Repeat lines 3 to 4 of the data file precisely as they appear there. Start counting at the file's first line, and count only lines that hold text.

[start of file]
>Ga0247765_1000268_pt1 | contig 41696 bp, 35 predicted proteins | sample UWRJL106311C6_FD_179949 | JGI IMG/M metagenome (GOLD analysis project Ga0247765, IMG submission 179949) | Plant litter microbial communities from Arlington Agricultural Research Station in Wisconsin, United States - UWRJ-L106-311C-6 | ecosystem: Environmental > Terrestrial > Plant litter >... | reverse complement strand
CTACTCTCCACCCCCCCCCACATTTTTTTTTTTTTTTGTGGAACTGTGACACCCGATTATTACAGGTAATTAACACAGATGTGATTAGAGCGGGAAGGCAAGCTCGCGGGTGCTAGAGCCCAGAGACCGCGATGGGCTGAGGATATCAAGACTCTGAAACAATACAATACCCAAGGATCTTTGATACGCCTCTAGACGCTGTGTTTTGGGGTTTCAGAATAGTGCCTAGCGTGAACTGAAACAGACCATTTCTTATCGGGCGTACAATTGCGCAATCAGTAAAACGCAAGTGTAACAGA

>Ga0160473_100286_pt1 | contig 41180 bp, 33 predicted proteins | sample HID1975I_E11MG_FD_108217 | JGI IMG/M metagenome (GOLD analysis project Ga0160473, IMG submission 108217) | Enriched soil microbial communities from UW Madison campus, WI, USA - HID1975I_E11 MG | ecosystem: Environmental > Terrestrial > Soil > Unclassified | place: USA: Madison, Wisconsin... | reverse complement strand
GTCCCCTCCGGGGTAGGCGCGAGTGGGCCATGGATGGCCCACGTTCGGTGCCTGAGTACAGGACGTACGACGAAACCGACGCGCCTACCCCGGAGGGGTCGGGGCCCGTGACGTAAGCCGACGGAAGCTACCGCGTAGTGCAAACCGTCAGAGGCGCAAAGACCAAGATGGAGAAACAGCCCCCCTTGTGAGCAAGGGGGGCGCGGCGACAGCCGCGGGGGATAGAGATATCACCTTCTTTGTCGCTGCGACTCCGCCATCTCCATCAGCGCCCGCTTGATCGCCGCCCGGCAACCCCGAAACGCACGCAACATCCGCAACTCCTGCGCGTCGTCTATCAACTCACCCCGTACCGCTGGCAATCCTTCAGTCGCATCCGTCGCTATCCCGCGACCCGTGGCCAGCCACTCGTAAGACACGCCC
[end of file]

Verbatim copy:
>Ga0160473_100286_pt1 | contig 41180 bp, 33 predicted proteins | sample HID1975I_E11MG_FD_108217 | JGI IMG/M metagenome (GOLD analysis project Ga0160473, IMG submission 108217) | Enriched soil microbial communities from UW Madison campus, WI, USA - HID1975I_E11 MG | ecosystem: Environmental > Terrestrial > Soil > Unclassified | place: USA: Madison, Wisconsin... | reverse complement strand
GTCCCCTCCGGGGTAGGCGCGAGTGGGCCATGGATGGCCCACGTTCGGTGCCTGAGTACAGGACGTACGACGAAACCGACGCGCCTACCCCGGAGGGGTCGGGGCCCGTGACGTAAGCCGACGGAAGCTACCGCGTAGTGCAAACCGTCAGAGGCGCAAAGACCAAGATGGAGAAACAGCCCCCCTTGTGAGCAAGGGGGGCGCGGCGACAGCCGCGGGGGATAGAGATATCACCTTCTTTGTCGCTGCGACTCCGCCATCTCCATCAGCGCCCGCTTGATCGCCGCCCGGCAACCCCGAAACGCACGCAACATCCGCAACTCCTGCGCGTCGTCTATCAACTCACCCCGTACCGCTGGCAATCCTTCAGTCGCATCCGTCGCTATCCCGCGACCCGTGGCCAGCCACTCGTAAGACACGCCC